Fire chief’s plea over ‘extreme rise’ in deliberate fires putting people 'in mortal danger' during lockdown

Tyne and Wear’s fire service boss has urged the public to stay indoors after an “extreme increase” in secondary fires across the region.

Wednesday, 8th April 2020, 6:25 pm
Updated Thursday, 9th April 2020, 5:09 pm

Firefighters normally see a spike in secondary fires during lighter nights which include refuse and grassland fires.

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On the night of Monday April 6, Tyne and Wear Fire and Rescue Service (TWFRS) received 98 calls with crews attending 47 incidents.

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Chief Fire Officer for TWFRS, Chris Lowther, said most of the incidents were deliberate outdoor fires – and a 20% increase on what the service would normally expect.

He added secondary fires are an area of “great concern” as TWFRS heads towards the summer.

The brigade boss has now urged the public to follow Government rules around staying at home as firefighters and other emergency services tackle pressures around Covid-19.

“We do tend to see a natural increase [in fires] as the nights get lighter but this is an extreme increase,” he said.

“As Chief Fire Officer, it worries me greatly that people are not only ignoring the mandate to stay at home to protect the NHS but are also placing additional strain on firefighters.

“These are deliberately set fires and people need to ensure their behaviour is in line with what the public expect and parents should know where their kids are. Lockdown means lockdown.

“There are a few reasons from the Government where people are allowed out of the house and they have to be adhered to.”

Fire bosses are currently analysing data around the spike in secondary fires in Tyne and Wear and working with partners and the public to look at ‘targeted areas.’

Despite rises in secondary fires, TWFRS haven’t seen an increase in more serious primary fires despite the risks being increased from more people spending time at home.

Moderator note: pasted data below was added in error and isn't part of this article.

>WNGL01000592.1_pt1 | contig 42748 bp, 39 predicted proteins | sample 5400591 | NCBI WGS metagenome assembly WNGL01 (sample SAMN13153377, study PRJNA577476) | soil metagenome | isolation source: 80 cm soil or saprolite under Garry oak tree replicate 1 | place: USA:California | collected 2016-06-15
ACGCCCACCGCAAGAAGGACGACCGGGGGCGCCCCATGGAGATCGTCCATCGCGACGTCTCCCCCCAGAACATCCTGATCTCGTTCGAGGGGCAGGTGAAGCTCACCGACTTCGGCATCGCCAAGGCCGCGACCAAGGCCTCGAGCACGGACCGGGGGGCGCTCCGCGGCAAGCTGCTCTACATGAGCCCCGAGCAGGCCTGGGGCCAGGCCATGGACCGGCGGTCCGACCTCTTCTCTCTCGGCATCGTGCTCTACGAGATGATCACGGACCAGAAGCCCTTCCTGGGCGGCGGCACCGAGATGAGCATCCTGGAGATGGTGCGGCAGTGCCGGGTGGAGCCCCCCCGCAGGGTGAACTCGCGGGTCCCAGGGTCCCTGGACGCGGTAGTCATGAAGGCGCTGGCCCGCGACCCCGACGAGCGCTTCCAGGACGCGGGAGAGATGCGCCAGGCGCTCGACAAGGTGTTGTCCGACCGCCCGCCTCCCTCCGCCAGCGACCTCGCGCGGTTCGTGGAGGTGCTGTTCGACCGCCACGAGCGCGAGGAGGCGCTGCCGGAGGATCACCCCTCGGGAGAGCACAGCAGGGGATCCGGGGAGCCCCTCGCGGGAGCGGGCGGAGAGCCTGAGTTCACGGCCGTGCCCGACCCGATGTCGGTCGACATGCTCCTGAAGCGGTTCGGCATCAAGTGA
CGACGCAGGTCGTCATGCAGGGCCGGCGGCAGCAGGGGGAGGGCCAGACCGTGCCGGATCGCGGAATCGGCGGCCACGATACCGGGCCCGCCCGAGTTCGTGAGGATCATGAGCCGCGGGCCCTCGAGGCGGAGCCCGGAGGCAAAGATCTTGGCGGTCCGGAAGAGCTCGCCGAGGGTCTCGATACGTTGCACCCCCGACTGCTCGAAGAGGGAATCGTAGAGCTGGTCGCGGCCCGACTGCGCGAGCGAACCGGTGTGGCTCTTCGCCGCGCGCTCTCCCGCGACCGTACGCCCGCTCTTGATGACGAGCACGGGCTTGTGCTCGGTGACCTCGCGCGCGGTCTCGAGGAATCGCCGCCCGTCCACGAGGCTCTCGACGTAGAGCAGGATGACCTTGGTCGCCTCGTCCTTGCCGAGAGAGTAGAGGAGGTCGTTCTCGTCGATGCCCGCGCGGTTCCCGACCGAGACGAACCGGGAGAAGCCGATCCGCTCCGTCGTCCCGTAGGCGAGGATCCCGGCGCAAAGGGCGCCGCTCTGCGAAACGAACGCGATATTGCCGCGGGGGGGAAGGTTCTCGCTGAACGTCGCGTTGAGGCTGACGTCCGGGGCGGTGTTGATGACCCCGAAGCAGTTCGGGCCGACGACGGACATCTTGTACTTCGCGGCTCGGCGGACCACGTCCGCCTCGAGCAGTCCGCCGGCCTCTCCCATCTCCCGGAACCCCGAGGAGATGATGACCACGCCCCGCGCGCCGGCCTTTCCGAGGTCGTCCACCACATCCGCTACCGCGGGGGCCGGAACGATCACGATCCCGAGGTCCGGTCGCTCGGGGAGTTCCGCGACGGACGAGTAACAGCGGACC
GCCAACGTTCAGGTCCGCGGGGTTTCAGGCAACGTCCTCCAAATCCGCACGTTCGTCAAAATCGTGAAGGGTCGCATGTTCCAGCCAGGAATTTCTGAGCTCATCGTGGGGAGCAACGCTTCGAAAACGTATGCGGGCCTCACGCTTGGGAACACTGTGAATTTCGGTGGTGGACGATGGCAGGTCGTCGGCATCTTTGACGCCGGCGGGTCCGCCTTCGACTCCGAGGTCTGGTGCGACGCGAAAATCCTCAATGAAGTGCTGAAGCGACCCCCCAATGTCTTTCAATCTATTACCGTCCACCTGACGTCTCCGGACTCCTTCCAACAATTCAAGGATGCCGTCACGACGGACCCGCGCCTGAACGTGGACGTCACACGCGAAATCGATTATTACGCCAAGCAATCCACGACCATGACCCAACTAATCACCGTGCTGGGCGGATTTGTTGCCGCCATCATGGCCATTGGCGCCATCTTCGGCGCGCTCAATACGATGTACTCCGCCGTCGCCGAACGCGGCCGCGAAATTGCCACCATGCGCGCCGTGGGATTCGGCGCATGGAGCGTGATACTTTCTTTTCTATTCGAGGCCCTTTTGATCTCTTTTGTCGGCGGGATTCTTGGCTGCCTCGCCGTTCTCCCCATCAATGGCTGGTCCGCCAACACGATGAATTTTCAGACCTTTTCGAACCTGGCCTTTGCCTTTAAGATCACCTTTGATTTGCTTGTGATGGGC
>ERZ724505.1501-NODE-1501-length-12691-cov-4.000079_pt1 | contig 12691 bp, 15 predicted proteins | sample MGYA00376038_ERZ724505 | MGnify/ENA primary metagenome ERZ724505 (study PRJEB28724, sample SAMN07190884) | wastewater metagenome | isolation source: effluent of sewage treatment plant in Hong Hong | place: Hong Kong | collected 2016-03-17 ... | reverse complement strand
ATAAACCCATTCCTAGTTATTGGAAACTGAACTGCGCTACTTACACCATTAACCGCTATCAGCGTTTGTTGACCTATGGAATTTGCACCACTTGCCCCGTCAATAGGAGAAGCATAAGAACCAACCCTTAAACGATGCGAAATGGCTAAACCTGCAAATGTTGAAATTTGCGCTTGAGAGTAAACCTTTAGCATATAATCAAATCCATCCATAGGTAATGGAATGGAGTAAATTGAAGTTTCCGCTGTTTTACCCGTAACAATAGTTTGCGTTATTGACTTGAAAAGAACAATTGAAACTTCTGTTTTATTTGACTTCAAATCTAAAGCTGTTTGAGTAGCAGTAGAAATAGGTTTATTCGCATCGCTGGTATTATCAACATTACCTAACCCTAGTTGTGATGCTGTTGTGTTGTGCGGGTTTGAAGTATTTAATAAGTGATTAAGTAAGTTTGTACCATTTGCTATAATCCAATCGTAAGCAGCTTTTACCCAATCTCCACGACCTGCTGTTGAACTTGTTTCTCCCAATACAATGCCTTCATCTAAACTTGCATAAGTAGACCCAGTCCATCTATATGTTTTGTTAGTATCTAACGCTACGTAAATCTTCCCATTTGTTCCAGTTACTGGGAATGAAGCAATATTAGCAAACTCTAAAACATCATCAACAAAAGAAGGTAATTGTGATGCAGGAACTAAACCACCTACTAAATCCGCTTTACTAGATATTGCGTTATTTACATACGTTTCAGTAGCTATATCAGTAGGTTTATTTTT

Chief Fire Officer, Chris Lowther, thanked people for being mindful about the additional risks and following home safety advice.

In a message to parents, he added: “Even small deliberate fires put people in mortal danger because our crews can’t be in two places at once.

“If a fire engine is dealing with a rubbish fire in a field it can’t, at the same time, deal with a person’s reported house fire and minutes and seconds count in fires.

“So I need the public to help TWFRS by not only behaving in a socially responsible way themselves, but making sure that they speak to their kids and tell them that setting fires is really dangerous and they must not do it.”

Under Government coronavirus lockdown rules, people are being advised to stay at home except for a limited number of reasons.

These include going to work if it cannot be done from home, to buy everyday essentials, to care for a vulnerable relative or attend a medical appointment, or for exercise once a day alone or with people from the same household.

If you have any information on deliberate fire setting, you can contact FireStoppers anonymously on 0800 169 5558 or visit

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